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Book Review: The First 1,000 Days

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When people think of malnutrition, many think only of the distended bellies of the protein deficient children in sub-Saharan Africa. It is easy to forget that malnutrition comes in many forms, has many manifestations and knows no boundaries, race or gender.

The First 1,000 Days by Roger Thurow is the story of four mothers in the four corners of the world, and their plight to ensure their babies get the correct nutrients for a happy and healthy life. But it is also a snapshot of the hidden hunger haunting childhoods and limiting adults from reaching their full potential all over the world.

A lack of nutrients – rather than calories – can put children at risk of cognitive and/or physical stunting, with severe and long-lasting implications. A lack of vitamin A can lead to blindness while zinc deficiency can make children more susceptible to infections, diarrhoea and pneumonia.

Based on evidence showing that the diets of babies in their first two years can determine their capacity for growth, intelligence and good health, Thurow, a senior fellow at the Chicago Council on Global Affairs, follows the pregnancies of four women in deprived areas.

From Jessica in Chicago to Esther in rural Uganda, Maria Estella in Guatemala and Shyamkali in India, all had the same dreams for their children and all faced the challenge of feeding their babies the right mix of micronutrients and vitamins.

The story begins optimistically with the community health work taking place in each of these countries. Outreach workers in Uganda, where malnutrition is the underlying cause of 40 per cent of the deaths of children under five, promise expectant mothers that their children “can achieve great things” with the right levels of zinc, iron and iodine in their diets.

A child’s upper arm is measured at an Anganwadi centre in the village of Baggad, in Madhya Pradesh’s Dhar district. (Photo: Russell Watkins/DFID)

A child’s upper arm is measured at an Anganwadi centre in the village of Baggad, in Madhya Pradesh’s Dhar district. (Photo: Russell Watkins/DFID)

In Uttar Pradesh, India, where 55 per cent of children under three are stunted, women learn about the importance of a balanced diet.

In communities where traditional knowledge often triumphs over medical evidence, these educational sessions seem a crucial step forward in the battle against malnutrition.

Teaching new mothers the importance of colostrum, or the first breast milk, for nutrients instead of cows’ milk, dirty water or honey, was a key lesson for many.

But in Chuicavioc, Guatemala, Thurow confronts the underlying dilemma: even if the advice reaches the mothers, how can they act upon it when they cannot afford to eat? In many of the families he meets, girls and women are the last to eat if at all. How can they be expected to sacrifice even more to buy expensive fruit, vegetables and milk for their newsborns?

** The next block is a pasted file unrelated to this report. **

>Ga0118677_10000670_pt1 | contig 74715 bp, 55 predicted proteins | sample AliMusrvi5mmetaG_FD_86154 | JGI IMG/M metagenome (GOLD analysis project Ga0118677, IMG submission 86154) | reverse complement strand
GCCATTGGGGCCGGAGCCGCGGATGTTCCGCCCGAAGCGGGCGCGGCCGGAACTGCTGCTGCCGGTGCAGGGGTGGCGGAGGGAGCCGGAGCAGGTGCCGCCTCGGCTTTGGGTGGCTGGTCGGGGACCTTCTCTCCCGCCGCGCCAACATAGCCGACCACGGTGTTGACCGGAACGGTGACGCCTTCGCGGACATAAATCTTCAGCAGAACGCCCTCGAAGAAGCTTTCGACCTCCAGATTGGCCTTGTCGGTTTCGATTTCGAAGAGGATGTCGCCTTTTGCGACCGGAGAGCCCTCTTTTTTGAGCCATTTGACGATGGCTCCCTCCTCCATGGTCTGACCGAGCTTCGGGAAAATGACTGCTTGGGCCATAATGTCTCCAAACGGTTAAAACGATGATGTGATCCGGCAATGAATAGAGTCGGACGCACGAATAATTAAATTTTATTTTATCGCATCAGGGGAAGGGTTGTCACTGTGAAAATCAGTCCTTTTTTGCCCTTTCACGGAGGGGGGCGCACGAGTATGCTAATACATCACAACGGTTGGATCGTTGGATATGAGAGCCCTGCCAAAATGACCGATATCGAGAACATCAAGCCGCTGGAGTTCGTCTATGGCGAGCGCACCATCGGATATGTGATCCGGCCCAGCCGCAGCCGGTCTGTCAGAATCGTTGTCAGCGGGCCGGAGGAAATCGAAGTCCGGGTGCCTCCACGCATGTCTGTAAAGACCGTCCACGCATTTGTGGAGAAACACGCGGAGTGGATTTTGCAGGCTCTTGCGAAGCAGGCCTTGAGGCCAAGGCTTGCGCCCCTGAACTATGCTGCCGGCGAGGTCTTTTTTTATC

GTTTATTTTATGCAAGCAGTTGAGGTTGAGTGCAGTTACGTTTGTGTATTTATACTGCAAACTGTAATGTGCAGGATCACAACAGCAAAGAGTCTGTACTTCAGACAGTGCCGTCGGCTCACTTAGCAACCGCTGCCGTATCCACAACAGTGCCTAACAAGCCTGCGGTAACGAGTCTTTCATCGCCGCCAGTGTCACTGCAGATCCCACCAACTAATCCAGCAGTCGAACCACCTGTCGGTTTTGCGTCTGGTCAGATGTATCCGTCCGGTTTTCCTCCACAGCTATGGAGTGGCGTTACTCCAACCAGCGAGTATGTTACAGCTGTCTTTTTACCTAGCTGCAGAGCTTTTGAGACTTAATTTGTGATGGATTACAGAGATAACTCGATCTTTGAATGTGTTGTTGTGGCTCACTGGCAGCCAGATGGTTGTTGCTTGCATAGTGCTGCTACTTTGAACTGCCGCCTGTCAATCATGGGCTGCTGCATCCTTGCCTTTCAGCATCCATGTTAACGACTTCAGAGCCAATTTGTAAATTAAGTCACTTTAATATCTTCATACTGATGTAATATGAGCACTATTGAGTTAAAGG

To demonstrate the vicious circle of malnutrition, Thurow uses the example of corn in Guatemala. This ubiquitous staple was the cheapest food available, used for tortillas to bulk out meals meaning that families at least did not go hungry. But its nutritional value was limited while apples, carrots and milk were too expensive for families to buy.

Learning about the benefits of orange-fleshed sweet potato (Photo: International Potato Center)

Learning about the benefits of orange-fleshed sweet potato (Photo: International Potato Center)

Herein lies the challenge: equipping mothers with both knowledge and resources to give their children the best possible start in life.

Among the solutions that Thurow finds is:

  • Biofortified crops delivered by Farming First supporters HarvestPlus and World Vision, which allowed families to get iron, zinc and vitamin A from the staple cereals they grow.
  • Panjiri, or fortified flour, distributed in India by Farming First supporter, the Global Alliance for Improved Nutrition (GAIN)
  • Save the Children’s goats for families in Guatemala who had no access to cows’ milk.
Two girls eating bio-fortified maize, Mukushi, Zambia. Photo: Silke Seco/DFID

Two girls eating bio-fortified maize, Mukushi, Zambia. Photo: Silke Seco/DFID

Throughout the book, Thurow picks up the threads that tie together the challenge of global malnutrition, which affects two billion: education, funding, access to resources, hygiene and health care. He juxtaposes best and worst practices together with the impact of leaving malnutrition unaddressed.

And while some of the children were able to thrive within Thurow’s First 1,000 Days thanks to these developments, others were still plagued by the long reach of poverty and malnutrition. Thurow confronts these tragedies – sickness, underdevelopment and even death – with candour. He demonstrates the tantalising potential to end malnutrition by contrasting the hope of those families who escape the trap with the sadness of those still in its grip.

The book is a manifesto for the first 1,000 days of every child’s life. But the movement is a philosophy that, if adopted, can liberate a generation.

You can buy The First 1,000 Days here.